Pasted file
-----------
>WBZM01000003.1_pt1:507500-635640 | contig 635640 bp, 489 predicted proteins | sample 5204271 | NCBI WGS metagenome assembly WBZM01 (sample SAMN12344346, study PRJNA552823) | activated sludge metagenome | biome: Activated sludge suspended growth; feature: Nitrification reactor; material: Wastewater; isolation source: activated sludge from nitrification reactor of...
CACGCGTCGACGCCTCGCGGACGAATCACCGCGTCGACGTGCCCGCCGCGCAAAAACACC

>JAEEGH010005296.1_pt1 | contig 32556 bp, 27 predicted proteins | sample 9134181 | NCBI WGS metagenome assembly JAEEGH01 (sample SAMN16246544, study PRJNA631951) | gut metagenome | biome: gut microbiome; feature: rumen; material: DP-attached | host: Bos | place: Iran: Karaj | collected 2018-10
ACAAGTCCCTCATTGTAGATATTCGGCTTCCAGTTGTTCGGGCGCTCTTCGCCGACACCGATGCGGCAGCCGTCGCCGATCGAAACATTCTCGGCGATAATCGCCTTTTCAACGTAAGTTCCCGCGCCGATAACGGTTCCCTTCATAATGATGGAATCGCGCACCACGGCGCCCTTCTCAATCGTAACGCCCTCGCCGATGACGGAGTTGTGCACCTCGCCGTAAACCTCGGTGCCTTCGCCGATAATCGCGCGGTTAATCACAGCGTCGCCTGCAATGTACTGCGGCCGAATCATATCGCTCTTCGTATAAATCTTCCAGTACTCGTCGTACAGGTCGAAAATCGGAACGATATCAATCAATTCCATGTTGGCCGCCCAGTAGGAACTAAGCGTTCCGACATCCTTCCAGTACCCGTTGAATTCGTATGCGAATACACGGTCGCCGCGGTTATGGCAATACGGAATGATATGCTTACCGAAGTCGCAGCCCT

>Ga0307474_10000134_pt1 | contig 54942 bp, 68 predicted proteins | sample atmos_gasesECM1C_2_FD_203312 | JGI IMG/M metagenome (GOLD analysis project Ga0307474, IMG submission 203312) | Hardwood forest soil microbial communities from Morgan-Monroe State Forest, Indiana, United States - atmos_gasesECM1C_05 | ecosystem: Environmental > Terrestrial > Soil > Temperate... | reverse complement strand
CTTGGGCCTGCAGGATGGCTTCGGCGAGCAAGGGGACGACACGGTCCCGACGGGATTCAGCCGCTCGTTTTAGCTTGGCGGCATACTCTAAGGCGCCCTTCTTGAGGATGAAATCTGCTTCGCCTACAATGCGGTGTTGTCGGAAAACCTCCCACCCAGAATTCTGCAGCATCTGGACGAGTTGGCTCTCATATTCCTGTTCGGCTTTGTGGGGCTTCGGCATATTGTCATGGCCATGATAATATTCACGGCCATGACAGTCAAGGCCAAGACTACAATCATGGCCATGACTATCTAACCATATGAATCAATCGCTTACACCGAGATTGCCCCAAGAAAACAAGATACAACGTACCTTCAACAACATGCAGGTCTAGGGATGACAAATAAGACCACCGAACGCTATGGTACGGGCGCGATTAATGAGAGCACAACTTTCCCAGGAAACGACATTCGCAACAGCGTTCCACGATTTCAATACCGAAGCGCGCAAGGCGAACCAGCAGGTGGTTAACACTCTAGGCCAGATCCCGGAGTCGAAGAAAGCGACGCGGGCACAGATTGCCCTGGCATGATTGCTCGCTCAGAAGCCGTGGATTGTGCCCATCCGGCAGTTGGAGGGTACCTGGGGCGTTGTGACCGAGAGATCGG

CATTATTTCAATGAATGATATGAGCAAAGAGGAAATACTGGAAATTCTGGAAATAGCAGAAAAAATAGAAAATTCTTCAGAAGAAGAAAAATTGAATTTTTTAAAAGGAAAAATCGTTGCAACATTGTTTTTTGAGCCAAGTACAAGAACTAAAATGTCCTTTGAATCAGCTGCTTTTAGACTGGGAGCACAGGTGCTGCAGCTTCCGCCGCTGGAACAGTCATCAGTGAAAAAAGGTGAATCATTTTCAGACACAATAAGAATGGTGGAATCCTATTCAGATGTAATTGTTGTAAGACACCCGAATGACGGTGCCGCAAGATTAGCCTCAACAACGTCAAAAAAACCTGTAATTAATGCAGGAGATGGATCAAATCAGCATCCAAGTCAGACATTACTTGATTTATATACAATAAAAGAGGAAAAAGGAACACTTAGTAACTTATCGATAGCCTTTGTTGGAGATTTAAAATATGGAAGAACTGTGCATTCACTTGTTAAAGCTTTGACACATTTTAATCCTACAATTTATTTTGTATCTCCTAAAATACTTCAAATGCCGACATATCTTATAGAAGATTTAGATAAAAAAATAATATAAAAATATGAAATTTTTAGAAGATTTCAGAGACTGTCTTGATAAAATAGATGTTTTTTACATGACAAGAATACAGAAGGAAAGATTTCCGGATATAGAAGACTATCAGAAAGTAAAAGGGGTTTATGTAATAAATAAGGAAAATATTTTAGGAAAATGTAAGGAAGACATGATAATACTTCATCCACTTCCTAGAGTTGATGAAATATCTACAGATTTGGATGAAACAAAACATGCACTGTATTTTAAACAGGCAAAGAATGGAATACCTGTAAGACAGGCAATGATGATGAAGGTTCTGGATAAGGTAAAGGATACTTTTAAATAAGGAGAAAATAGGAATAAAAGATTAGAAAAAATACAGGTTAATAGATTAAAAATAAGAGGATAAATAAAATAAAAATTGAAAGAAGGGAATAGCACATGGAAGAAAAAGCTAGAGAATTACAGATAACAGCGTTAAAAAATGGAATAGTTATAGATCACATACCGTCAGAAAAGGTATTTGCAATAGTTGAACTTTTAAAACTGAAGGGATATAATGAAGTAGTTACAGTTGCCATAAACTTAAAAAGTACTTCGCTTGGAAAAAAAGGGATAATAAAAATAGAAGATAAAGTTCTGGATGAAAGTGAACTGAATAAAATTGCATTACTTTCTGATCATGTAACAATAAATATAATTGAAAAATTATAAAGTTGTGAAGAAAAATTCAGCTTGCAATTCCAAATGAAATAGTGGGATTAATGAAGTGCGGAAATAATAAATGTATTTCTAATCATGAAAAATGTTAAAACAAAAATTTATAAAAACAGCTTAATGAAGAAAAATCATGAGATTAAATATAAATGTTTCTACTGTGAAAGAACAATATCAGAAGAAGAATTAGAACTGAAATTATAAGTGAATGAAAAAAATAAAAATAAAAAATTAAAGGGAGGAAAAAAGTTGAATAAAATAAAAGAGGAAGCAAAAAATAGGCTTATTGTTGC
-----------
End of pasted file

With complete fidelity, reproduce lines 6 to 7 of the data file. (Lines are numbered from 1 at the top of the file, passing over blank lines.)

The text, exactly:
CTTGGGCCTGCAGGATGGCTTCGGCGAGCAAGGGGACGACACGGTCCCGACGGGATTCAGCCGCTCGTTTTAGCTTGGCGGCATACTCTAAGGCGCCCTTCTTGAGGATGAAATCTGCTTCGCCTACAATGCGGTGTTGTCGGAAAACCTCCCACCCAGAATTCTGCAGCATCTGGACGAGTTGGCTCTCATATTCCTGTTCGGCTTTGTGGGGCTTCGGCATATTGTCATGGCCATGATAATATTCACGGCCATGACAGTCAAGGCCAAGACTACAATCATGGCCATGACTATCTAACCATATGAATCAATCGCTTACACCGAGATTGCCCCAAGAAAACAAGATACAACGTACCTTCAACAACATGCAGGTCTAGGGATGACAAATAAGACCACCGAACGCTATGGTACGGGCGCGATTAATGAGAGCACAACTTTCCCAGGAAACGACATTCGCAACAGCGTTCCACGATTTCAATACCGAAGCGCGCAAGGCGAACCAGCAGGTGGTTAACACTCTAGGCCAGATCCCGGAGTCGAAGAAAGCGACGCGGGCACAGATTGCCCTGGCATGATTGCTCGCTCAGAAGCCGTGGATTGTGCCCATCCGGCAGTTGGAGGGTACCTGGGGCGTTGTGACCGAGAGATCGG

CATTATTTCAATGAATGATATGAGCAAAGAGGAAATACTGGAAATTCTGGAAATAGCAGAAAAAATAGAAAATTCTTCAGAAGAAGAAAAATTGAATTTTTTAAAAGGAAAAATCGTTGCAACATTGTTTTTTGAGCCAAGTACAAGAACTAAAATGTCCTTTGAATCAGCTGCTTTTAGACTGGGAGCACAGGTGCTGCAGCTTCCGCCGCTGGAACAGTCATCAGTGAAAAAAGGTGAATCATTTTCAGACACAATAAGAATGGTGGAATCCTATTCAGATGTAATTGTTGTAAGACACCCGAATGACGGTGCCGCAAGATTAGCCTCAACAACGTCAAAAAAACCTGTAATTAATGCAGGAGATGGATCAAATCAGCATCCAAGTCAGACATTACTTGATTTATATACAATAAAAGAGGAAAAAGGAACACTTAGTAACTTATCGATAGCCTTTGTTGGAGATTTAAAATATGGAAGAACTGTGCATTCACTTGTTAAAGCTTTGACACATTTTAATCCTACAATTTATTTTGTATCTCCTAAAATACTTCAAATGCCGACATATCTTATAGAAGATTTAGATAAAAAAATAATATAAAAATATGAAATTTTTAGAAGATTTCAGAGACTGTCTTGATAAAATAGATGTTTTTTACATGACAAGAATACAGAAGGAAAGATTTCCGGATATAGAAGACTATCAGAAAGTAAAAGGGGTTTATGTAATAAATAAGGAAAATATTTTAGGAAAATGTAAGGAAGACATGATAATACTTCATCCACTTCCTAGAGTTGATGAAATATCTACAGATTTGGATGAAACAAAACATGCACTGTATTTTAAACAGGCAAAGAATGGAATACCTGTAAGACAGGCAATGATGATGAAGGTTCTGGATAAGGTAAAGGATACTTTTAAATAAGGAGAAAATAGGAATAAAAGATTAGAAAAAATACAGGTTAATAGATTAAAAATAAGAGGATAAATAAAATAAAAATTGAAAGAAGGGAATAGCACATGGAAGAAAAAGCTAGAGAATTACAGATAACAGCGTTAAAAAATGGAATAGTTATAGATCACATACCGTCAGAAAAGGTATTTGCAATAGTTGAACTTTTAAAACTGAAGGGATATAATGAAGTAGTTACAGTTGCCATAAACTTAAAAAGTACTTCGCTTGGAAAAAAAGGGATAATAAAAATAGAAGATAAAGTTCTGGATGAAAGTGAACTGAATAAAATTGCATTACTTTCTGATCATGTAACAATAAATATAATTGAAAAATTATAAAGTTGTGAAGAAAAATTCAGCTTGCAATTCCAAATGAAATAGTGGGATTAATGAAGTGCGGAAATAATAAATGTATTTCTAATCATGAAAAATGTTAAAACAAAAATTTATAAAAACAGCTTAATGAAGAAAAATCATGAGATTAAATATAAATGTTTCTACTGTGAAAGAACAATATCAGAAGAAGAATTAGAACTGAAATTATAAGTGAATGAAAAAAATAAAAATAAAAAATTAAAGGGAGGAAAAAAGTTGAATAAAATAAAAGAGGAAGCAAAAAATAGGCTTATTGTTGC